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Lib Dems pledge help to libraries in bid to distance themselves from Labour cuts

PUBLISHED: 06:12 02 March 2012

Russell Eagling has written to police borough commanders in Brent and Camden after it took nearly an hour for officers to arrive to a road smash

Russell Eagling has written to police borough commanders in Brent and Camden after it took nearly an hour for officers to arrive to a road smash

Camden Council

Liberal Democrats have pledged to halt planned cuts to library opening hours and plough extra cash into supporting volunteers to run the much-loved reading rooms, as they laid out alternative budget plans for Camden Council.

A year into the biggest programme of spending cuts in a generation, Lib Dem and Conservative councillors tried to distance themselves from more controversial aspects of the council’s austerity programme as they unveiled their alternative plans.

The Lib Dems praised residents who had stepped up to help run the libraries and pledged an extra £350,000 for Camden’s reading rooms at a full council meeting at the Town Hall on Monday (February 27).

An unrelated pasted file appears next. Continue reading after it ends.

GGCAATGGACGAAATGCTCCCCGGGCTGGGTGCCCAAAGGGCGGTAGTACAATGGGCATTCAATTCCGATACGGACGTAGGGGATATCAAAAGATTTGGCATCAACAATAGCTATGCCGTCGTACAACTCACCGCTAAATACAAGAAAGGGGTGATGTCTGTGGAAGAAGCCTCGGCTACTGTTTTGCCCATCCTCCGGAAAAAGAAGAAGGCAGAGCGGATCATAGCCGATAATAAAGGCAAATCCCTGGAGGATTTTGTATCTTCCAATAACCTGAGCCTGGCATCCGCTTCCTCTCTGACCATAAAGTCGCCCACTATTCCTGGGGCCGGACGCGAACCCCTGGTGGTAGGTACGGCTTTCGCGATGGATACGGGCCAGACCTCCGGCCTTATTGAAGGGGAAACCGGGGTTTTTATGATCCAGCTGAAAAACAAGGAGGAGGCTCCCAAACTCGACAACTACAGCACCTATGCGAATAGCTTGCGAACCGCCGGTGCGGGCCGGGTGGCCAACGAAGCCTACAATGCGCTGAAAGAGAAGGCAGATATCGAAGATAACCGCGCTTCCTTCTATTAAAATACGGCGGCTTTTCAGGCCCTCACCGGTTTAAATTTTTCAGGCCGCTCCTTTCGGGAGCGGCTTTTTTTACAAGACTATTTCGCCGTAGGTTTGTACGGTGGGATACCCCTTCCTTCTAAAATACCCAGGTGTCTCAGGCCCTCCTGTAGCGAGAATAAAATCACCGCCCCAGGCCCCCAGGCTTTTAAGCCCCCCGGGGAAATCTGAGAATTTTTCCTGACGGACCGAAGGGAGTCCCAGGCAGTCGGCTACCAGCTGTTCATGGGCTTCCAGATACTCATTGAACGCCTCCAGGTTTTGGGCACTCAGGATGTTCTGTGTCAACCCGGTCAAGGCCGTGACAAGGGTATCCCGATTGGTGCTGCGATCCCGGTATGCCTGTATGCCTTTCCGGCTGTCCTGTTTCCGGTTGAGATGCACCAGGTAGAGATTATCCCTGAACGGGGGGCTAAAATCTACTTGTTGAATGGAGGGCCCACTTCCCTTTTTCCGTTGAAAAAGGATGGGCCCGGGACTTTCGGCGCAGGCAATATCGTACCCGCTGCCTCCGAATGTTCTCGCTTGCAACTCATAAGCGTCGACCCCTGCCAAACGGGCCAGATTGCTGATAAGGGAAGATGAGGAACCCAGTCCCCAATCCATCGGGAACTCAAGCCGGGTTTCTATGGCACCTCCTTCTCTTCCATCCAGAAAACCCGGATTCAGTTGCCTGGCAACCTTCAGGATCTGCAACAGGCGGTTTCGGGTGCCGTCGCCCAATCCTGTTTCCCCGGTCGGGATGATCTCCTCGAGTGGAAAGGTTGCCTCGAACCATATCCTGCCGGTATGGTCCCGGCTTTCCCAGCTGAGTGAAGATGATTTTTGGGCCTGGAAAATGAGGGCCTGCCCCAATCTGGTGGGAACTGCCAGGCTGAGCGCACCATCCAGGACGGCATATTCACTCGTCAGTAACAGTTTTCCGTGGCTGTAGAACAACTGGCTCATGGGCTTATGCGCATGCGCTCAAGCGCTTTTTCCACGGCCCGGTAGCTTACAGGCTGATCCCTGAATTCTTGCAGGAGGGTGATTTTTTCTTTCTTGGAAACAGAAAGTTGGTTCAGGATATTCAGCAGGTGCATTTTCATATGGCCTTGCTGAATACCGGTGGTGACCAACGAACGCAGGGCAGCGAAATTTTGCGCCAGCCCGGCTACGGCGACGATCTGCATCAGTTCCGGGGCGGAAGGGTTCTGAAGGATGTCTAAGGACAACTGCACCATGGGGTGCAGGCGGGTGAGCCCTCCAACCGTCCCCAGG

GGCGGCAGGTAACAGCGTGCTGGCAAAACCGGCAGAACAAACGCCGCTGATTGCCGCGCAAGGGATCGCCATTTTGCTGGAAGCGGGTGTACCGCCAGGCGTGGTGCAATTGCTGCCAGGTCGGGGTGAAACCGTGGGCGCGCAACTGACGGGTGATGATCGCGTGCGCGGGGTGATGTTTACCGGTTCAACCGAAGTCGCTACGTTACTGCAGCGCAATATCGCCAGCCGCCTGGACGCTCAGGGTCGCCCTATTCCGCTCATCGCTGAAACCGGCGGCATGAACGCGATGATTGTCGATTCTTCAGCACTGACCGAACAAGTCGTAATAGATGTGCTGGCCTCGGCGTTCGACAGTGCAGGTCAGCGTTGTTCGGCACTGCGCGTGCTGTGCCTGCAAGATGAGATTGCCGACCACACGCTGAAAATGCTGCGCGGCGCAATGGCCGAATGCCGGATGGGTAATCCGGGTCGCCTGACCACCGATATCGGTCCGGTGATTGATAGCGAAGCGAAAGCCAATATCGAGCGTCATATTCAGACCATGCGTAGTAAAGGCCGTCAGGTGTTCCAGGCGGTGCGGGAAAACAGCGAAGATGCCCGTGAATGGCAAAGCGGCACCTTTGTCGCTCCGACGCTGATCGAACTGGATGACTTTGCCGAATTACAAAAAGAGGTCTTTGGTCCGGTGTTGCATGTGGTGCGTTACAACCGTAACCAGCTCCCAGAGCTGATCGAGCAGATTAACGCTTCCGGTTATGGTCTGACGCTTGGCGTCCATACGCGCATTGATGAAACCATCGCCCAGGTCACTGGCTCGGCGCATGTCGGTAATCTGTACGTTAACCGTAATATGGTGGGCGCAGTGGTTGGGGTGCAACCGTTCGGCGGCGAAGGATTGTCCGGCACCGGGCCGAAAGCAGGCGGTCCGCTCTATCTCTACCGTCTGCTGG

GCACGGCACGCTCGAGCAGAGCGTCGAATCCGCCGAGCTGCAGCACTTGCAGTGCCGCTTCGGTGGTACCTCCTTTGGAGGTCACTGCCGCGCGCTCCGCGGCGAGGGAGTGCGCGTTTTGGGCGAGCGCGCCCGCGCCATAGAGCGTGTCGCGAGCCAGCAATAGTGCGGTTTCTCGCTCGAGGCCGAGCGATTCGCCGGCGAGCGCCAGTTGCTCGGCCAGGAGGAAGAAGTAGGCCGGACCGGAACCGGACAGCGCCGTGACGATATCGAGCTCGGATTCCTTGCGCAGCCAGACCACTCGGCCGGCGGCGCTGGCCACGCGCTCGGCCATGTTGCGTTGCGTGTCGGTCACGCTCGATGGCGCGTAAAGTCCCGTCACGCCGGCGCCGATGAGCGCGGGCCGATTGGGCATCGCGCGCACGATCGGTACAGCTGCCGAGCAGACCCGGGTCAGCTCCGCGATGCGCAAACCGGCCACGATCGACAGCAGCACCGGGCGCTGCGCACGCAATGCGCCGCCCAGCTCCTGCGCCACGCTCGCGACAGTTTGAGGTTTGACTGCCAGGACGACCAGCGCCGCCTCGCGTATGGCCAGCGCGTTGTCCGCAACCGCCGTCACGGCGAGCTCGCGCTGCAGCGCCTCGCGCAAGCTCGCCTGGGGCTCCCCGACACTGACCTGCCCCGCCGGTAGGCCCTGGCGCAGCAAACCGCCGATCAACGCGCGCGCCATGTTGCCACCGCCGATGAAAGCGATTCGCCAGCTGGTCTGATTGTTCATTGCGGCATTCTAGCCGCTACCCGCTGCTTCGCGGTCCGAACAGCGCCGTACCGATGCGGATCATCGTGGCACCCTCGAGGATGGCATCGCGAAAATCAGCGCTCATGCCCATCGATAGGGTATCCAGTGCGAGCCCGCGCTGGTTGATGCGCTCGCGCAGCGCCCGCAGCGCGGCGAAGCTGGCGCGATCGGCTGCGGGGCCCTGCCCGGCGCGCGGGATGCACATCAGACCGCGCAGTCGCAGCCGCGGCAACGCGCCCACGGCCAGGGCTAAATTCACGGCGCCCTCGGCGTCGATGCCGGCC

Lib Dem Cllr Russell Eagling said: “A library with a closed notice on the door is no good to anyone.

“Libraries are a universal service used by all different people across the whole community can meet, learn and improve their life chances, they must be supported.”

He added: “Our extra money to support voluntary groups shows a sense of commitment to them. They have been given no safety net by this council. They have been left on their own to sink or swim.”

Camden’s recent announcement that £2million would be invested in a new Camden Partnership for Educational Excellence, headed by ex-Ofsted head Mike Tomlinson, also came under fire.

The Lib Dems proposed to slash half the cash going to the body, and instead hand over £1million to schools to support their neediest pupils.

Cllr Andrew Mennear, leader of Camden Conservatives, also warned Labour risked “creating a quango it could lose control of”.

He said the Conservatives would reverse controversial cuts to luncheon clubs, provide extra nursery places and police, and review the pay and benefits of all council staff.

The money for this would be found by embarking on a large advertising contract for businesses to project their brand on local landmarks, including Camden Lock, Camden market and the Town Hall.

He said: “Our budget proposed to promote growth and unleash Camden’s entrepreneurial spirit all across the borough while helping those, young and old, who wish to improve their skills.”

None of the proposals received the backing of the Labour majority, but finance chief Cllr Theo Blackwell said he would go through the proposals in detail.

He said the council had balanced its budget to 2014 by “adopting a long term approach that doesn’t leave the vulnerable behind”.

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